A further report from our ICAHD member currently in Hebron with the Christian Peacemakers Team...
Hebron - July 18th - Prayer and Protest
After dark, the evenings are punctuated by ﬁreworks and bin collections. The ﬁreworks end around midnight but the bins may clank away into the early hours depending on the day. The earliest call to prayer begins around 4am followed by the day break call an hour or so later. The nearest muezzin is the local barber just down the street, so his call is hard to miss! The cat population, which goes about its business furtively and silently during the day, comes to life at night
with many noisy altercations over territory and mates. Instructions are issued through the night over a megaphone from the military barracks next door and in between times, two cockerels call to each other from neighbouring sheds, outdoing one another in their enthusiasm to greet another day even if the day is still a while away! There are sometimes patches of quiet around 3am and 6am, when life becomes peaceful and there is a little sleep to be had!
There are no Christians in Hebron - at least that is what one is led to believe, but I met one on a street corner the other day. There are certainly no churches here, other than the very beautiful Monastery of the Holy Trinity, a Russian Orthodox foundation where a few monks still live. It is situated at Mamre, the place where Abraham and Sarah lived near the sacred oaks and where, one day, they entertained three strangers, who told Sarah that she would give birth to a son. (Sura 11 and 51, in the Holy Qu’ran; Genesis chapter 18, in the Holy Bible). Younger oaks have sprouted on the site.
Friday is the day of the week that most completely expresses life in Hebron or at least in this part of Hebron. Men still attend the service at the Mosque and this means that, in the Old City, although all the shops are shut, there is much coming and going. People line up to pass through the checkpoint near the Ibrahimi Mosque and the soldiers and border police are on full alert. Extra soldiers are often drafted into the Old City on Fridays - sometimes, rather oddly from the airforce - taking their places alongside the paratroopers. Friday evening is also the beginning of Shabat and as the Muslim holy day draws to a close, the Jewish one begins.
Each Friday morning, CPT joins with the other monitoring groups outside the Ibrahimi Mosque to observe the way in which the soldiers and border police carry out identity checks and body searches. We keep a record of the numbers and the manner in which checks and searches are carried out. We look for some shade and often a kind resident or shopkeeper brings out a chair for the hour or more that we stay. Last Friday was quiet and even the disabled men in wheelchairs that are sometimes kept waiting at the side gate, even they pass through quickly and without incident. Hard to know what makes a difference but perhaps the behaviour of one platoon differs from the next, some being more aggressive in their approach than others.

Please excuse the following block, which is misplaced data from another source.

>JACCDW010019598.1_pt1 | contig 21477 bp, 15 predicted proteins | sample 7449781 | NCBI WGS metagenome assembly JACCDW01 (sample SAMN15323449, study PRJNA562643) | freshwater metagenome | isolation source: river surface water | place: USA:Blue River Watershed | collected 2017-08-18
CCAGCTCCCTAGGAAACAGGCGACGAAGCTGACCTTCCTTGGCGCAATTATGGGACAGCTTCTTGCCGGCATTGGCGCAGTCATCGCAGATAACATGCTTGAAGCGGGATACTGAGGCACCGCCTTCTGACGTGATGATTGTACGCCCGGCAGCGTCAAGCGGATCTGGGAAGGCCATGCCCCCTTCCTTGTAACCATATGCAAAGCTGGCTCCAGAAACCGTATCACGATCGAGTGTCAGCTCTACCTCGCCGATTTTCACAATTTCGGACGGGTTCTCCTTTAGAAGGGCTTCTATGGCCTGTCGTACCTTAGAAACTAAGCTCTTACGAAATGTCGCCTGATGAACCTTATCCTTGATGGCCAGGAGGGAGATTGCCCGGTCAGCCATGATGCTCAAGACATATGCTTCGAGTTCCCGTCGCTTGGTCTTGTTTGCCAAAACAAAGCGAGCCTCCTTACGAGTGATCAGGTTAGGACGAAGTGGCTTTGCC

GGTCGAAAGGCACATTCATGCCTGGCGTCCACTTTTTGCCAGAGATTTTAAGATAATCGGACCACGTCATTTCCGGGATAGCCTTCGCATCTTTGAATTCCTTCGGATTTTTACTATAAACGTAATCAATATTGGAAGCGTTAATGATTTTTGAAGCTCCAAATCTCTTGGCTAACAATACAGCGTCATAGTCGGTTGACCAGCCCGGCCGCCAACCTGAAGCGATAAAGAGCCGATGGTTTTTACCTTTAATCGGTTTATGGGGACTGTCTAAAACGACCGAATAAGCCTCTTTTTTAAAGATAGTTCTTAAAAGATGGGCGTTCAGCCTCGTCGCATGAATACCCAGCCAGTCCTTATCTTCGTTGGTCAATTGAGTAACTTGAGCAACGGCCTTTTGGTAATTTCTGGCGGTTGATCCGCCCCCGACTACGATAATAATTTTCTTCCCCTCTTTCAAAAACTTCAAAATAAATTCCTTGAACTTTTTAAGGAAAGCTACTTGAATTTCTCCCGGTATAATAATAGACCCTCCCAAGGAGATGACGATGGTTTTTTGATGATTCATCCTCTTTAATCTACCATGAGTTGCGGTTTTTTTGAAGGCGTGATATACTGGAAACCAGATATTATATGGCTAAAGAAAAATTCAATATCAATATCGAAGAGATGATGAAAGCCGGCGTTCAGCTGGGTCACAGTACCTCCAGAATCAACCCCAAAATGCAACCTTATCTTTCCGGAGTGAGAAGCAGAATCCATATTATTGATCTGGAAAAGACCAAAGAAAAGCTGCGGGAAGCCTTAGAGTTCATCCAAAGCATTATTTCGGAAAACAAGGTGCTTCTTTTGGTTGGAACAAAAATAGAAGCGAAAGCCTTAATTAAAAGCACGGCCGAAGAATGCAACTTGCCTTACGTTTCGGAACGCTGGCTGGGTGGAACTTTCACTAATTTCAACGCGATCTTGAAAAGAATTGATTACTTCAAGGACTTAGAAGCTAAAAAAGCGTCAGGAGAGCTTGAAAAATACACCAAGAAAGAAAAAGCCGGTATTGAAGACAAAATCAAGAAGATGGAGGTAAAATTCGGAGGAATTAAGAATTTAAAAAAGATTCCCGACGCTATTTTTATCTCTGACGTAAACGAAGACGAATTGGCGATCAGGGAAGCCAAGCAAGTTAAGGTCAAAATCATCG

This day of prayer, which begins with the early daybreak call, followed by the insistent midday summons to worship, often ends in protest. Its not a bad juxtaposition - prayer should always lead to protest! Half way through the afternoon, we hear gunﬁre and the movement of soldiers from the barracks next door. Then a phone call, and as we were being summoned to respond, we heard the sound bombs coming from Checkpoint 56. We quickly got ready with masks, alcohol pads and camera and started to walk towards the checkpoint. Nothing unusual. Friday routinely seems to elicit a need to protest against the oppressive abnormality of this occupied land. But for the ﬁrst time since I have been here, I have to admit I was scared. I envied the eager stride of my 24 year old team mate! All I could think was that I didn’t at all want to be going towards these terrifying bangs! Unless it lands right on you, a sound bomb doesn’t hurt but the depth of the explosion is hard to describe - it seems to pass right through one’s body to the core of one’s being. Other monitoring groups were already there and we watched and counted as the kids threw stones and the soldiers retaliated with sound bombs and tear gas canisters. Suddenly it became obvious that a young woman who had been trying to pass through the check point had been overcome by tear gas. Members of our group ran forward to help her. She half collapsed and a car was ﬂagged down who quickly took her to hospital. Tear gas inhalation can be damaging if not treated soon. It felt good that we had been there - but mostly of course, no one is. As we walked away, soldiers in the barracks above greeted us with a shower of broken glass which we just managed to avoid!
The day ended with prayer - the Jewish prayers of Shabat which the Settlers will have said when they reached the Synagogue, located the other side of the Mosque. The proximity of Synagogue and Mosque; the juxtaposition of protest and prayer only underline the complexity of this place and its many unfathomable problems.
Our neighbour Zelder and I are plotting a plant gathering outing! I have found a plant shop, so on Saturday we shall buy petunias, perhaps, to put in the area that joins our two houses and where one can sit after supper as though in a little garden and admire the evening sky.